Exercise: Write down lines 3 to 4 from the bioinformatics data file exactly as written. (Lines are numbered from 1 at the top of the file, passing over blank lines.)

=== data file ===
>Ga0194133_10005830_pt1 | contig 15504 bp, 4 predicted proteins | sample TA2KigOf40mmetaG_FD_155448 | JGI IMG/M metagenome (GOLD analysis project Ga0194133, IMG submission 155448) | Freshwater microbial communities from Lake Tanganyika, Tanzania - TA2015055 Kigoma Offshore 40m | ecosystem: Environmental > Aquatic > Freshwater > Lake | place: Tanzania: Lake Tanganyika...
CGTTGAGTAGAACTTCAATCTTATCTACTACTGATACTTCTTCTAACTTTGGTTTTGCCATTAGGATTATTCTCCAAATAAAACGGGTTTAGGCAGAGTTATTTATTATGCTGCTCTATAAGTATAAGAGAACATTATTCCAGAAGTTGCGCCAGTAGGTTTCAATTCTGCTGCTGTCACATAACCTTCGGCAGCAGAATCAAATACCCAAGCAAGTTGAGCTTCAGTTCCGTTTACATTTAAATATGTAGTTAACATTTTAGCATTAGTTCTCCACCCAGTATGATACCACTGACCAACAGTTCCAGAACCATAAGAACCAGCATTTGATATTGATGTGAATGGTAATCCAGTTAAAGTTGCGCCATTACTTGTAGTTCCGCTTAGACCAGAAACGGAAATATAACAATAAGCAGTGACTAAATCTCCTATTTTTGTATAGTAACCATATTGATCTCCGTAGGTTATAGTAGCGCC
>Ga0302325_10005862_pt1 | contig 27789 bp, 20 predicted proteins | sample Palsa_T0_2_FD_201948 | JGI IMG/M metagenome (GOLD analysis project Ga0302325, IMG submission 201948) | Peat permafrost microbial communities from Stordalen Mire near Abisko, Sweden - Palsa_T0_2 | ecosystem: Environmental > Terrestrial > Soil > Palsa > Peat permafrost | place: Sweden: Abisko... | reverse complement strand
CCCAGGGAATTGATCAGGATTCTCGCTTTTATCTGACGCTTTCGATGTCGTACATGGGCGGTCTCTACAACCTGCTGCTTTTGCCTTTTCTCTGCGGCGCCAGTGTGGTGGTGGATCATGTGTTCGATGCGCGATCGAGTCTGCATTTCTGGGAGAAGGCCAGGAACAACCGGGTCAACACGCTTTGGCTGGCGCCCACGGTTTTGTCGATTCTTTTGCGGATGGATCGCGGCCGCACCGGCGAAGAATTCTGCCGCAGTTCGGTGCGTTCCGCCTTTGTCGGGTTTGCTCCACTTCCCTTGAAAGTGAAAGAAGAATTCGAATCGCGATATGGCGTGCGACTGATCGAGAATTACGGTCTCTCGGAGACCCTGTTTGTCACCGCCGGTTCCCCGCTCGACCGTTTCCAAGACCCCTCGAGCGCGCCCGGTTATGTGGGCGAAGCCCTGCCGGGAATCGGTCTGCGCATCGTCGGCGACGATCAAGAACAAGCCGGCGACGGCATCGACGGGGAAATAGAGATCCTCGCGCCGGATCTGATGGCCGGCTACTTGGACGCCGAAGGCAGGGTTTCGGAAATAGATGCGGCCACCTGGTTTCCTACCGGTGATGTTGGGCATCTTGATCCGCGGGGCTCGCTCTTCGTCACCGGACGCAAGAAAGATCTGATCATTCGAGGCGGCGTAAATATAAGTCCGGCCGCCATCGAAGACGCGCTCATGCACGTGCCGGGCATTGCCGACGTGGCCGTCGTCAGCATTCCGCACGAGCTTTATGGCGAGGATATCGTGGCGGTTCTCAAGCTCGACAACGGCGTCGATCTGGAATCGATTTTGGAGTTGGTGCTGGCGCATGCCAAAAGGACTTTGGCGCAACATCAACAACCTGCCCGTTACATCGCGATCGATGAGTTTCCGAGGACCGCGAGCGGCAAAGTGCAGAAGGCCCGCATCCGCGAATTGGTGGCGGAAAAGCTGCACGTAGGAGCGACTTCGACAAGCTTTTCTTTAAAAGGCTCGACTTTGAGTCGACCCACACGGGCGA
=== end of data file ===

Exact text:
>Ga0302325_10005862_pt1 | contig 27789 bp, 20 predicted proteins | sample Palsa_T0_2_FD_201948 | JGI IMG/M metagenome (GOLD analysis project Ga0302325, IMG submission 201948) | Peat permafrost microbial communities from Stordalen Mire near Abisko, Sweden - Palsa_T0_2 | ecosystem: Environmental > Terrestrial > Soil > Palsa > Peat permafrost | place: Sweden: Abisko... | reverse complement strand
CCCAGGGAATTGATCAGGATTCTCGCTTTTATCTGACGCTTTCGATGTCGTACATGGGCGGTCTCTACAACCTGCTGCTTTTGCCTTTTCTCTGCGGCGCCAGTGTGGTGGTGGATCATGTGTTCGATGCGCGATCGAGTCTGCATTTCTGGGAGAAGGCCAGGAACAACCGGGTCAACACGCTTTGGCTGGCGCCCACGGTTTTGTCGATTCTTTTGCGGATGGATCGCGGCCGCACCGGCGAAGAATTCTGCCGCAGTTCGGTGCGTTCCGCCTTTGTCGGGTTTGCTCCACTTCCCTTGAAAGTGAAAGAAGAATTCGAATCGCGATATGGCGTGCGACTGATCGAGAATTACGGTCTCTCGGAGACCCTGTTTGTCACCGCCGGTTCCCCGCTCGACCGTTTCCAAGACCCCTCGAGCGCGCCCGGTTATGTGGGCGAAGCCCTGCCGGGAATCGGTCTGCGCATCGTCGGCGACGATCAAGAACAAGCCGGCGACGGCATCGACGGGGAAATAGAGATCCTCGCGCCGGATCTGATGGCCGGCTACTTGGACGCCGAAGGCAGGGTTTCGGAAATAGATGCGGCCACCTGGTTTCCTACCGGTGATGTTGGGCATCTTGATCCGCGGGGCTCGCTCTTCGTCACCGGACGCAAGAAAGATCTGATCATTCGAGGCGGCGTAAATATAAGTCCGGCCGCCATCGAAGACGCGCTCATGCACGTGCCGGGCATTGCCGACGTGGCCGTCGTCAGCATTCCGCACGAGCTTTATGGCGAGGATATCGTGGCGGTTCTCAAGCTCGACAACGGCGTCGATCTGGAATCGATTTTGGAGTTGGTGCTGGCGCATGCCAAAAGGACTTTGGCGCAACATCAACAACCTGCCCGTTACATCGCGATCGATGAGTTTCCGAGGACCGCGAGCGGCAAAGTGCAGAAGGCCCGCATCCGCGAATTGGTGGCGGAAAAGCTGCACGTAGGAGCGACTTCGACAAGCTTTTCTTTAAAAGGCTCGACTTTGAGTCGACCCACACGGGCGA